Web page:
Sites Go Dark in the Fight Against SOPA — and Win. . . For Now

Did you have any trouble accessing your favorite sites last Wednesday? Wikipedia, Reddit, Mozilla,, TwitPic, Good Old Games and a couple of handfuls more shut down on Jan. 18 to participate in the largest online protest in history.

You were unable to Google these guys as they blacked out to demonstrate what the future could hold for the internet world if SOPA and PIPA were to be passed.

No, we are not talking about the Middleton sisters, but in fact, two bills that could potentially change the way we surf the net. The Stop Online Piracy Act and its sister, the Protect IP [Intellectual Property] Act, are designed to secure the problem with foreign-based sites selling pirated movies, music and more.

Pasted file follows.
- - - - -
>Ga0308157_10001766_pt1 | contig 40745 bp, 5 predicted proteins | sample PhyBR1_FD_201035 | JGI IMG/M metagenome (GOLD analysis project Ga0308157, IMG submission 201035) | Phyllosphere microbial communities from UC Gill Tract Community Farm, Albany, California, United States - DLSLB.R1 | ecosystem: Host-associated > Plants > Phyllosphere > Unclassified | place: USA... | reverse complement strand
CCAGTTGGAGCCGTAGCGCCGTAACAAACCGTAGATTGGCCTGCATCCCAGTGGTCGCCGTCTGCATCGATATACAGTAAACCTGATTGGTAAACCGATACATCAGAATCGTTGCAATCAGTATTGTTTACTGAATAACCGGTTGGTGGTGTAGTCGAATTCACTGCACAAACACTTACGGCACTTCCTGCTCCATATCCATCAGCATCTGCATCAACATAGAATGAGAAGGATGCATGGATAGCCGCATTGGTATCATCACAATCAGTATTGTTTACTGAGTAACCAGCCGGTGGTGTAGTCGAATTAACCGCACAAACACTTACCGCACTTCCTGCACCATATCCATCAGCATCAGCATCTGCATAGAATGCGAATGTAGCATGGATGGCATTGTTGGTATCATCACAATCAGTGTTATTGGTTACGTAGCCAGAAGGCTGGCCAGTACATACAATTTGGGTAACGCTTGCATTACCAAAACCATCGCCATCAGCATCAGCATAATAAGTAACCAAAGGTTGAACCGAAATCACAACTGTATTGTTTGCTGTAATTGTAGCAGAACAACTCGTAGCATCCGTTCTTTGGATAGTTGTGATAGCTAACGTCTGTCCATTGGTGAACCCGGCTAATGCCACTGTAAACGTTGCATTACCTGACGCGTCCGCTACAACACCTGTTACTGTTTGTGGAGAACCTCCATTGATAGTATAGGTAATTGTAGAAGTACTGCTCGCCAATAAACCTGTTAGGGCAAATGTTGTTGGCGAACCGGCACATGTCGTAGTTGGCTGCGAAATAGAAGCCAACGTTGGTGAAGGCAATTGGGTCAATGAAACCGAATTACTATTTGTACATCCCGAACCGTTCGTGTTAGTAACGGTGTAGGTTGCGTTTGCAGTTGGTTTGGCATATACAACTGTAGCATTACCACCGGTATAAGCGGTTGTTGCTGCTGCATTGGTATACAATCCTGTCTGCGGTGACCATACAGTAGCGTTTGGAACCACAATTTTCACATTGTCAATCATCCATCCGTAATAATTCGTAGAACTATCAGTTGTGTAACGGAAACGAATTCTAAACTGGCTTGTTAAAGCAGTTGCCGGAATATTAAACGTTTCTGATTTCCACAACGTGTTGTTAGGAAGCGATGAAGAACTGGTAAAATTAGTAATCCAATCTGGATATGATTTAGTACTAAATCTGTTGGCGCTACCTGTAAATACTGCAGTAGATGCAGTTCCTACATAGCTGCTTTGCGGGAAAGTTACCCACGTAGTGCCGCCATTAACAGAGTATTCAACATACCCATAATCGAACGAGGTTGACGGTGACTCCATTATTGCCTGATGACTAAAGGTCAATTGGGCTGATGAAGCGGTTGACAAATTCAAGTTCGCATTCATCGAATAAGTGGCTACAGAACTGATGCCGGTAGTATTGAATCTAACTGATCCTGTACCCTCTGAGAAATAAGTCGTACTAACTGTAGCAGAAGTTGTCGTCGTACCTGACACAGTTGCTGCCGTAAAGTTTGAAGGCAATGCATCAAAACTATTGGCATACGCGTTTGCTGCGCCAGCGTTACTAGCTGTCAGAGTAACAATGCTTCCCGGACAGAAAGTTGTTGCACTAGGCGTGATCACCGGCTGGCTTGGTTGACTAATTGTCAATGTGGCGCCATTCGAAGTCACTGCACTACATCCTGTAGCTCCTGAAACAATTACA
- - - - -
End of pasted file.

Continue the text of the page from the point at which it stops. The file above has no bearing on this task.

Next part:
Many have argued that the bills undermine free speech and make it possible for the government to take down any site that includes links to pirated content. They also give the Justice Department more authority to stop U.S. companies from providing funding to the foreign sites. It would also block access by making it impossible to type in web addresses to these sites or by requiring Google and other search engines to disable links to the pirated pages.

The way the House bill is written is so broad that SOPA and PIPA opponents fear that some of the most visited online sites, such as Facebook, Wikipedia and Twitter that rely heavily on content uploaded by users which can then be pirated, could be targeted.

Thanks to our favorite pages turning their lights out, the public was alerted of the seriousness of the bill, showed us all how our lives could potentially be affected, and the bills were tossed to the trash — for now, anyway.

On Jan. 20, Congress shelved the bill. SOPA and PIPA were supposed to be debated and voted on, but after the protest, the office of Senate Majority Leader Harry Reid, released a statement explaining that they would be postponed. Pheeew.

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